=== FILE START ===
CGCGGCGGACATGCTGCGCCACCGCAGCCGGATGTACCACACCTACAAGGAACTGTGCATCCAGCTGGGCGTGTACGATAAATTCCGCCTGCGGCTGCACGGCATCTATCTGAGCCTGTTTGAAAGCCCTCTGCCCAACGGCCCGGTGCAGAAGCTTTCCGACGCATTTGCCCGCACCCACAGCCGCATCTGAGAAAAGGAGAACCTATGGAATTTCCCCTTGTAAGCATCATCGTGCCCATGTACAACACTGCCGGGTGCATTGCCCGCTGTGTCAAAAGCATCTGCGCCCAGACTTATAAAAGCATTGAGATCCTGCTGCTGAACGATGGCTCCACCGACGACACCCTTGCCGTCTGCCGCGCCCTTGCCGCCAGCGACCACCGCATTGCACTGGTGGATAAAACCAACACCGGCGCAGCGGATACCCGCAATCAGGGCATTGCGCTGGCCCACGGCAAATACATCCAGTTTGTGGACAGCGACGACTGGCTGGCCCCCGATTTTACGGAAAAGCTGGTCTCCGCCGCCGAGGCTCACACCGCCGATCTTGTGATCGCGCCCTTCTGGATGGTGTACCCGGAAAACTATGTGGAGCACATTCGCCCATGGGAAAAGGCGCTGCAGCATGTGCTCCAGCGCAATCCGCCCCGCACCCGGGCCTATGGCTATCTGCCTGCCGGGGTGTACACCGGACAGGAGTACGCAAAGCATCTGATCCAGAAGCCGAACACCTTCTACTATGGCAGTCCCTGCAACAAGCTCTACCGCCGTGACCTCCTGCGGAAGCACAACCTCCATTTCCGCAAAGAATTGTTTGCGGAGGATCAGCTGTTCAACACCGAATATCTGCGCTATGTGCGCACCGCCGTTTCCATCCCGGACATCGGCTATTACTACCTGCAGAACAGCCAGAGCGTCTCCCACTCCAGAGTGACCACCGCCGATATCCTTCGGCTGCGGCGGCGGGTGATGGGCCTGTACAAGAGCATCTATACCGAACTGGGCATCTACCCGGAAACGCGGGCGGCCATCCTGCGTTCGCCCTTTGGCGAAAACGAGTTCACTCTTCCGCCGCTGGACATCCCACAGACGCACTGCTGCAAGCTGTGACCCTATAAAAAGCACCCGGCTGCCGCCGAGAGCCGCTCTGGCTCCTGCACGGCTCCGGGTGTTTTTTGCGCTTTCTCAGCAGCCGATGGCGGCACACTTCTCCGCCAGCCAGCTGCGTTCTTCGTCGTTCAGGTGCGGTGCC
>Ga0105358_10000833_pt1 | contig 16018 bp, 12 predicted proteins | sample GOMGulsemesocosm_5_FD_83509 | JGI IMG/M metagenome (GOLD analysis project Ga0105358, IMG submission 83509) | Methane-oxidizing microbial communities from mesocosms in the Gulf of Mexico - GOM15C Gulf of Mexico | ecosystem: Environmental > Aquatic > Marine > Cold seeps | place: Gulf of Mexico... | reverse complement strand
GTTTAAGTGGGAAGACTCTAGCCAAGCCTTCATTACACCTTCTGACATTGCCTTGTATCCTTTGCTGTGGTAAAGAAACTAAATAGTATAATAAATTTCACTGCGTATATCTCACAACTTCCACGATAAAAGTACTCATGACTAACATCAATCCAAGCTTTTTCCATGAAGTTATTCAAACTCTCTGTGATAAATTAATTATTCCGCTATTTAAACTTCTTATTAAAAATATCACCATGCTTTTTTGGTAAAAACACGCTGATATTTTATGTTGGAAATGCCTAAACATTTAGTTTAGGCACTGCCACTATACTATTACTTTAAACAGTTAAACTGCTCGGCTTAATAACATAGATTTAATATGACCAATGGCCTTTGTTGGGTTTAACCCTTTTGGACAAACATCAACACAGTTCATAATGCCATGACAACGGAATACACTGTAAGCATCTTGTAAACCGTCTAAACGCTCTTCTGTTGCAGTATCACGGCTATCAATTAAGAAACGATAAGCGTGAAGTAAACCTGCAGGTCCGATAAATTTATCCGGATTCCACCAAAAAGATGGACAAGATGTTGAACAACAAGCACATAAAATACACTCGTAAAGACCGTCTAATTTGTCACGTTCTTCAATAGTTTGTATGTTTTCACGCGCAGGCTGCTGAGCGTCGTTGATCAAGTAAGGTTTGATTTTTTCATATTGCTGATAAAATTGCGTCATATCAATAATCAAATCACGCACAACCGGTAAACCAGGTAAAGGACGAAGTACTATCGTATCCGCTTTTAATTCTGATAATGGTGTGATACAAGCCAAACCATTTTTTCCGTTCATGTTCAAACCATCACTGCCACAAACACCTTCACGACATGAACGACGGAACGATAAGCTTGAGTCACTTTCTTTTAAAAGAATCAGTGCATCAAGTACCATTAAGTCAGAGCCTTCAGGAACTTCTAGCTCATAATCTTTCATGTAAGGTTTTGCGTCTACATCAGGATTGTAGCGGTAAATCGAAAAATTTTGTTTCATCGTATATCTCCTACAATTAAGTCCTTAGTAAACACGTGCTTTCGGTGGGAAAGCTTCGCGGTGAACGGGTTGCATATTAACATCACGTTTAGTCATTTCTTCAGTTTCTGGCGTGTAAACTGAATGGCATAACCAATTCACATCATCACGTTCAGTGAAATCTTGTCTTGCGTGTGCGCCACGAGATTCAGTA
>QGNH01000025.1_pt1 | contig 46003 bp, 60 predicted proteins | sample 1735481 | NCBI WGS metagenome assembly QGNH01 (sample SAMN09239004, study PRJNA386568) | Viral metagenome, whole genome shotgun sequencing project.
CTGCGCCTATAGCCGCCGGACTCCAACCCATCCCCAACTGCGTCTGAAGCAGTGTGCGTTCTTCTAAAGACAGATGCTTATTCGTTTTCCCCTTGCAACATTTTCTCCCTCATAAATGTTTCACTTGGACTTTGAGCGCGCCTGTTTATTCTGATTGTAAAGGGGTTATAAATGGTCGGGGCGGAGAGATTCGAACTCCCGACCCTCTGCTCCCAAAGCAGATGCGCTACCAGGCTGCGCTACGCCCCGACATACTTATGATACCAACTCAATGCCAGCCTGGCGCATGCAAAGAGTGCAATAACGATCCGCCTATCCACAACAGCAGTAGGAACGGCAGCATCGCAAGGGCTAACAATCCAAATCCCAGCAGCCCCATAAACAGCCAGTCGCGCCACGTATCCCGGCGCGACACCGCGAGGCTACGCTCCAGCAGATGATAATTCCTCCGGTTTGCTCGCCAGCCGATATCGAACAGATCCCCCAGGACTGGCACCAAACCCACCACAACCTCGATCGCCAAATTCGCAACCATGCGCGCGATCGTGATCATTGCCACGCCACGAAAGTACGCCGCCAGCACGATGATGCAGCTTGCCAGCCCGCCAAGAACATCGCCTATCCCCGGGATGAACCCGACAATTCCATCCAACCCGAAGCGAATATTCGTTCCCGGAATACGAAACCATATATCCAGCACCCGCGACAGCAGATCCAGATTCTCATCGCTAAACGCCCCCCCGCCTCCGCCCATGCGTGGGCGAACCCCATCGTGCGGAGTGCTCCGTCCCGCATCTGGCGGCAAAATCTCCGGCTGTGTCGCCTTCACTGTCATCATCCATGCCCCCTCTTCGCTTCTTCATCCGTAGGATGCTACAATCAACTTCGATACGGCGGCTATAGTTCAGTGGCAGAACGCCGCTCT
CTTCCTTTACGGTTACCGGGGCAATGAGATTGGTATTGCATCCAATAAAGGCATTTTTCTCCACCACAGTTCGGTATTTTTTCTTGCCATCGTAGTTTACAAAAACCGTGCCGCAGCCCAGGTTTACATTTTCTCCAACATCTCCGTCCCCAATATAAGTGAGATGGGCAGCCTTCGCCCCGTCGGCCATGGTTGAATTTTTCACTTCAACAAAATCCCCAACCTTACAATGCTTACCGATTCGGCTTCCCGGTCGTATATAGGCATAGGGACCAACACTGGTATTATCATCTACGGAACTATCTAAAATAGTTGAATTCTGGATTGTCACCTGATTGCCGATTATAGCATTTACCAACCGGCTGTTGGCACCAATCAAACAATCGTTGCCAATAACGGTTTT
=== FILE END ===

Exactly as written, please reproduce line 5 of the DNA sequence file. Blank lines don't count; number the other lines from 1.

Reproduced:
CTGCGCCTATAGCCGCCGGACTCCAACCCATCCCCAACTGCGTCTGAAGCAGTGTGCGTTCTTCTAAAGACAGATGCTTATTCGTTTTCCCCTTGCAACATTTTCTCCCTCATAAATGTTTCACTTGGACTTTGAGCGCGCCTGTTTATTCTGATTGTAAAGGGGTTATAAATGGTCGGGGCGGAGAGATTCGAACTCCCGACCCTCTGCTCCCAAAGCAGATGCGCTACCAGGCTGCGCTACGCCCCGACATACTTATGATACCAACTCAATGCCAGCCTGGCGCATGCAAAGAGTGCAATAACGATCCGCCTATCCACAACAGCAGTAGGAACGGCAGCATCGCAAGGGCTAACAATCCAAATCCCAGCAGCCCCATAAACAGCCAGTCGCGCCACGTATCCCGGCGCGACACCGCGAGGCTACGCTCCAGCAGATGATAATTCCTCCGGTTTGCTCGCCAGCCGATATCGAACAGATCCCCCAGGACTGGCACCAAACCCACCACAACCTCGATCGCCAAATTCGCAACCATGCGCGCGATCGTGATCATTGCCACGCCACGAAAGTACGCCGCCAGCACGATGATGCAGCTTGCCAGCCCGCCAAGAACATCGCCTATCCCCGGGATGAACCCGACAATTCCATCCAACCCGAAGCGAATATTCGTTCCCGGAATACGAAACCATATATCCAGCACCCGCGACAGCAGATCCAGATTCTCATCGCTAAACGCCCCCCCGCCTCCGCCCATGCGTGGGCGAACCCCATCGTGCGGAGTGCTCCGTCCCGCATCTGGCGGCAAAATCTCCGGCTGTGTCGCCTTCACTGTCATCATCCATGCCCCCTCTTCGCTTCTTCATCCGTAGGATGCTACAATCAACTTCGATACGGCGGCTATAGTTCAGTGGCAGAACGCCGCTCT